원샷! (won-shyat!)

This word, derived from the English words ‘one shot’, means that you have to drink your whole drink in one go. Be careful when using this word as it has been known to cause headaches the next day!

 

Sample sentences

건배할까요? (geonbaehalkkayo?)

May I propose a toast?

 

우리의 건강을 위하여 건배 (urideulue geongangeul wihayeo geonbae)

To our health, bottoms up!

 

Now that you know how to say ‘cheers’ in Korean, you can fully enjoy Korea’s many bars and restaurants. Just remember, soju can be strong so don’t celebrate too much!


Learn to read Korean and be having simple conversations, taking taxis and ordering in Korean within a week with our FREE Hangeul Hacks series: http://www.90DayKorean.com/learn

Korean lessons   *  Korean Phrases    *    Korean Vocabulary *   Learn Korean   *    Learn Korean alphabet   *   Learn Korean fast   *  Motivation    *   Study Korean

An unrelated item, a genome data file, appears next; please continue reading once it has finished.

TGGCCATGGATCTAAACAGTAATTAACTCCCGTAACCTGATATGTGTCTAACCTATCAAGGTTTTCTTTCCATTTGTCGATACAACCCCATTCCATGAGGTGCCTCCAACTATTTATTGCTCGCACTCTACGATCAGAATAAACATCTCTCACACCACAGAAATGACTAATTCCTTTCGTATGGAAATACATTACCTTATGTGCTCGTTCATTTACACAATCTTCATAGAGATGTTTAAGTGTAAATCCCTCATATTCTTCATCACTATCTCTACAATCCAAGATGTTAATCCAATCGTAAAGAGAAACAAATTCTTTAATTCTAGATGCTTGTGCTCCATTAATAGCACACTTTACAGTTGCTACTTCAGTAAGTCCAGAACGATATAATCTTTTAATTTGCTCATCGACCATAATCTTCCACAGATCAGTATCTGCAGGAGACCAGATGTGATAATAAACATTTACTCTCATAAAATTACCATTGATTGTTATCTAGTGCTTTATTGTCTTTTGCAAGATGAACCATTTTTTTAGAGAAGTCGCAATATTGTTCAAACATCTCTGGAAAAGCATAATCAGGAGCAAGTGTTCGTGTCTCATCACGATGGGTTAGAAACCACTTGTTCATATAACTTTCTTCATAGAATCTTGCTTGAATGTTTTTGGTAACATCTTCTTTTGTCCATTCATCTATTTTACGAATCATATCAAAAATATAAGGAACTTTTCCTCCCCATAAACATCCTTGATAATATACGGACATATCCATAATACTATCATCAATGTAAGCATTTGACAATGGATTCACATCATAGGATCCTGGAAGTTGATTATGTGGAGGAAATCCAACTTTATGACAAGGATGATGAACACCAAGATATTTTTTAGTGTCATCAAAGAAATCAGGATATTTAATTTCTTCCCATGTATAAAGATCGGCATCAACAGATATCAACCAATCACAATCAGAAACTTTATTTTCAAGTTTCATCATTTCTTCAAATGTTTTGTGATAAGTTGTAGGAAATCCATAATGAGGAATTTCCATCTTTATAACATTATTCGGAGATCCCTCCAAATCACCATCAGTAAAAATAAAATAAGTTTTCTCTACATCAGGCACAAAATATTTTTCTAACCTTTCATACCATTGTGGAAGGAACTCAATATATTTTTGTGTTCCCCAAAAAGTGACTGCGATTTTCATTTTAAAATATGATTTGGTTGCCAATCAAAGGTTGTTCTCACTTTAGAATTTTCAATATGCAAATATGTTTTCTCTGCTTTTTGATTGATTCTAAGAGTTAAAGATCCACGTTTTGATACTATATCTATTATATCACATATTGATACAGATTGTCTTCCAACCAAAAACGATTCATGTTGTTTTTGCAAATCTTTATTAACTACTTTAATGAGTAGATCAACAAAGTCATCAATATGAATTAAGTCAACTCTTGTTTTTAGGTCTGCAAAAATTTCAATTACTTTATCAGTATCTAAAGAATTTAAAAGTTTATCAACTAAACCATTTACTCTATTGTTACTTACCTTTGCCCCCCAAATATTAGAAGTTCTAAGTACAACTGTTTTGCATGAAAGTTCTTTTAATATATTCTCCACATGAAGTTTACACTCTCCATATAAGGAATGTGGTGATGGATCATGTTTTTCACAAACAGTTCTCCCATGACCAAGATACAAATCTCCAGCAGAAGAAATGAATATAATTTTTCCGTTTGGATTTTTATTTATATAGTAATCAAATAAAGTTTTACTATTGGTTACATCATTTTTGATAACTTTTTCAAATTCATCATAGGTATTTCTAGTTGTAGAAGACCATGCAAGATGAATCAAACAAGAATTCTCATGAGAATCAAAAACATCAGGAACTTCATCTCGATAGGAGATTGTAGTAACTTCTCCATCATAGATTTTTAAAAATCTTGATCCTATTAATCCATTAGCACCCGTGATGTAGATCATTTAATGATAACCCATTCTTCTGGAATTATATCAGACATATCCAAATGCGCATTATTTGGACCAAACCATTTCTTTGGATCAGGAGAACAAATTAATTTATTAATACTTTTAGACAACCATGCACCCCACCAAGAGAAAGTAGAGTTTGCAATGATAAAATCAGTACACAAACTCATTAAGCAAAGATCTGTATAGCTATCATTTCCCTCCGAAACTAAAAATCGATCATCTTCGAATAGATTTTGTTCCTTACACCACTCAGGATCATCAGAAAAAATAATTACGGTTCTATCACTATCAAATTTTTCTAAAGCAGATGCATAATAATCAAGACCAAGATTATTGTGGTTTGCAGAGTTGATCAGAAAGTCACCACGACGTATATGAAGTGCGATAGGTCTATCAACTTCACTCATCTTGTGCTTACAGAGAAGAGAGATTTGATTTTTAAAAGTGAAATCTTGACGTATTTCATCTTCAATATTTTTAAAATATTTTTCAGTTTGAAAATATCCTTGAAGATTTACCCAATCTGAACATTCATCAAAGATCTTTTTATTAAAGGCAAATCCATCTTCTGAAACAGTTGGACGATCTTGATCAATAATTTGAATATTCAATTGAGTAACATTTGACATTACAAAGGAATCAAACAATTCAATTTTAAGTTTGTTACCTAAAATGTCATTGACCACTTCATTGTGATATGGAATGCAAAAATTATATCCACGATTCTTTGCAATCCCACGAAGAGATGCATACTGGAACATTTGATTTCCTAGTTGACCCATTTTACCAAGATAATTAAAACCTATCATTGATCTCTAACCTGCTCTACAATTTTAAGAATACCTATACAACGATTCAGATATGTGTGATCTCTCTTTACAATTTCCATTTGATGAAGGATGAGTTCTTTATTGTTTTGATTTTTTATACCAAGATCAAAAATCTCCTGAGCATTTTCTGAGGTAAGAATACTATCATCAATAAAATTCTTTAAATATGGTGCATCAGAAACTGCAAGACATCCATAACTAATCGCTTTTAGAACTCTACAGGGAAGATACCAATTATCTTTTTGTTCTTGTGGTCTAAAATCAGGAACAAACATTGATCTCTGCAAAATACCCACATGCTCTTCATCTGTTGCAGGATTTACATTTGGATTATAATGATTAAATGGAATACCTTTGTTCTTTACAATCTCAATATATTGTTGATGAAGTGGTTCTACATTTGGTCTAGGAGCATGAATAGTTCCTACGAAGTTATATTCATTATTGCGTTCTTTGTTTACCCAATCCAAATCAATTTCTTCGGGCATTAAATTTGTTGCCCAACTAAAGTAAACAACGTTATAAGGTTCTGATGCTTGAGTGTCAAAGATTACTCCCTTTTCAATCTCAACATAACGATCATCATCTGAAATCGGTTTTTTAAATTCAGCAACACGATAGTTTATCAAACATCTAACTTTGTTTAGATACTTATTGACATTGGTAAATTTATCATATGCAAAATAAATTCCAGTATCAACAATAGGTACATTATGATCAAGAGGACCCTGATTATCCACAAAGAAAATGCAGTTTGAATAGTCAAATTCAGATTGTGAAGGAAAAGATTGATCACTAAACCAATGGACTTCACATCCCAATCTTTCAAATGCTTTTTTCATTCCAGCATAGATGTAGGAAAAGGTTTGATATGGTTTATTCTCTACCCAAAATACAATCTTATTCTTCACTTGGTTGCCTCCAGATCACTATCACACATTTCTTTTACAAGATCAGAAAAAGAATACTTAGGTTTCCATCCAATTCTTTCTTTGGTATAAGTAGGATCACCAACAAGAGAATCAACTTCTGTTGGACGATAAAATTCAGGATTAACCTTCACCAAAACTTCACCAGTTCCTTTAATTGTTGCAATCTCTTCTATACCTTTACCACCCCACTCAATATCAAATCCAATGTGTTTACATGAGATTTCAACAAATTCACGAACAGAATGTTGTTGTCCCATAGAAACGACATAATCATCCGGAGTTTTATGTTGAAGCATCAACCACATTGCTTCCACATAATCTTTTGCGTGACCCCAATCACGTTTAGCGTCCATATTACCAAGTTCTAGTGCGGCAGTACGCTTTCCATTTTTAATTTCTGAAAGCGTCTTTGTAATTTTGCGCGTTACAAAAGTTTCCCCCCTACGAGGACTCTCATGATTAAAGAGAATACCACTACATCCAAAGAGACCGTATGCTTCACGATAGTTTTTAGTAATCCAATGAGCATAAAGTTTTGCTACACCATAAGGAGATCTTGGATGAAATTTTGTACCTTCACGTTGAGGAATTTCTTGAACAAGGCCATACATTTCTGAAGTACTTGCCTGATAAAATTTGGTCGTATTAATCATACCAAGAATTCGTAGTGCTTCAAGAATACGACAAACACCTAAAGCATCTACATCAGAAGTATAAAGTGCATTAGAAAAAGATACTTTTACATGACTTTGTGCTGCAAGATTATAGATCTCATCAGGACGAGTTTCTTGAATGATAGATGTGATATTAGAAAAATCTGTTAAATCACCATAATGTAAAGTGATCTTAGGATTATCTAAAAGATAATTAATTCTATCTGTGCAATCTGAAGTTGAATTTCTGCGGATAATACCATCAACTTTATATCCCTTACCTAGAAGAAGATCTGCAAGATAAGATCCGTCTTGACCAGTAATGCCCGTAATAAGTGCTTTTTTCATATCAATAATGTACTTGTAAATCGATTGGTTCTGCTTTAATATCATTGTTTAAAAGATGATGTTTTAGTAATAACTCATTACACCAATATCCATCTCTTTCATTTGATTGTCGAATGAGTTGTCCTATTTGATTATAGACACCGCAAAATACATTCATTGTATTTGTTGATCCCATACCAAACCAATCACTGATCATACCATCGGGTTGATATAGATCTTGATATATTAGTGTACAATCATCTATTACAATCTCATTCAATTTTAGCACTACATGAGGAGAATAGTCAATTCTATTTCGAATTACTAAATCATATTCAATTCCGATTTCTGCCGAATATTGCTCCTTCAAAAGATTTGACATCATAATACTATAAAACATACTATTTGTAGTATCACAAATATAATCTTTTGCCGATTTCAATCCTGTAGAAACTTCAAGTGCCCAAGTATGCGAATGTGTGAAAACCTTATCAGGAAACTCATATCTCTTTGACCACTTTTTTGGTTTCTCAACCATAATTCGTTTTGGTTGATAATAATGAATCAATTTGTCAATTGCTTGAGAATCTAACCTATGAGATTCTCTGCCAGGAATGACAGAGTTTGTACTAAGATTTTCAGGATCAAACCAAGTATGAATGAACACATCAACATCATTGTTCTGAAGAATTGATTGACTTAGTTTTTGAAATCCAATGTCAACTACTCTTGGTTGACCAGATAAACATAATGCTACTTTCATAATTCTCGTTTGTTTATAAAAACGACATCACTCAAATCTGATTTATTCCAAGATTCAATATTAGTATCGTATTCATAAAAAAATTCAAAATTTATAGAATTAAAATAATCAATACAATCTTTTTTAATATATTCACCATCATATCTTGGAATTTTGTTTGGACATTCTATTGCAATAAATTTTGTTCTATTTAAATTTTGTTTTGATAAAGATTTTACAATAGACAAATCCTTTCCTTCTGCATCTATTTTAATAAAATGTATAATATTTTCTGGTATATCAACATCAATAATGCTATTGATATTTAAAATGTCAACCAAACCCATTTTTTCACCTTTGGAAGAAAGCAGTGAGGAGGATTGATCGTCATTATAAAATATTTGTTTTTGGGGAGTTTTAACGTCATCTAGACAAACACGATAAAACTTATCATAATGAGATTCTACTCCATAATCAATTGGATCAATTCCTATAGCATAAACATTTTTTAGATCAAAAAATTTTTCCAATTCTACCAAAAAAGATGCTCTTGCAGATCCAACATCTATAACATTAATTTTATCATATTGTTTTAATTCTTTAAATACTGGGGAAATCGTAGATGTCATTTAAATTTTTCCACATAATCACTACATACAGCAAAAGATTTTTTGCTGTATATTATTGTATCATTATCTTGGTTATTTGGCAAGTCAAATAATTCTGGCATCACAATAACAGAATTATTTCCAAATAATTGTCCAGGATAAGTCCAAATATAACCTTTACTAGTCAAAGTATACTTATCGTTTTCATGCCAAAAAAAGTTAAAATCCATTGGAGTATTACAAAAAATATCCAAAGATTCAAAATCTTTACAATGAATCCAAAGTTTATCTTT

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Pokémon Takes Over Korea As Gamers Travel Hours To Play New Pokémon Go App

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Pokémon on the beach

For Pokémon fans in South Korea, the success of the new Pokémon Go app has been bittersweet as the game has not yet been officially released in the ROK. However, people from across the country are already traveling to Sokcho, the first area where the game works due to a mapping oddity, to play the game & prepare for a time when it will be available across the country. Korea FM host Chance Dorland spoke with ‘Pokémon Go Korea‘ Facebook group creator & Gangnam Gamers player Wilfred Lee & EXBC live streamer Esco to hear how they & others have traveled hours to play Pokémon Go & what the experience has shown them about the game & dedication of South Korean fans.

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All That You Can't (But Must) Leave Behind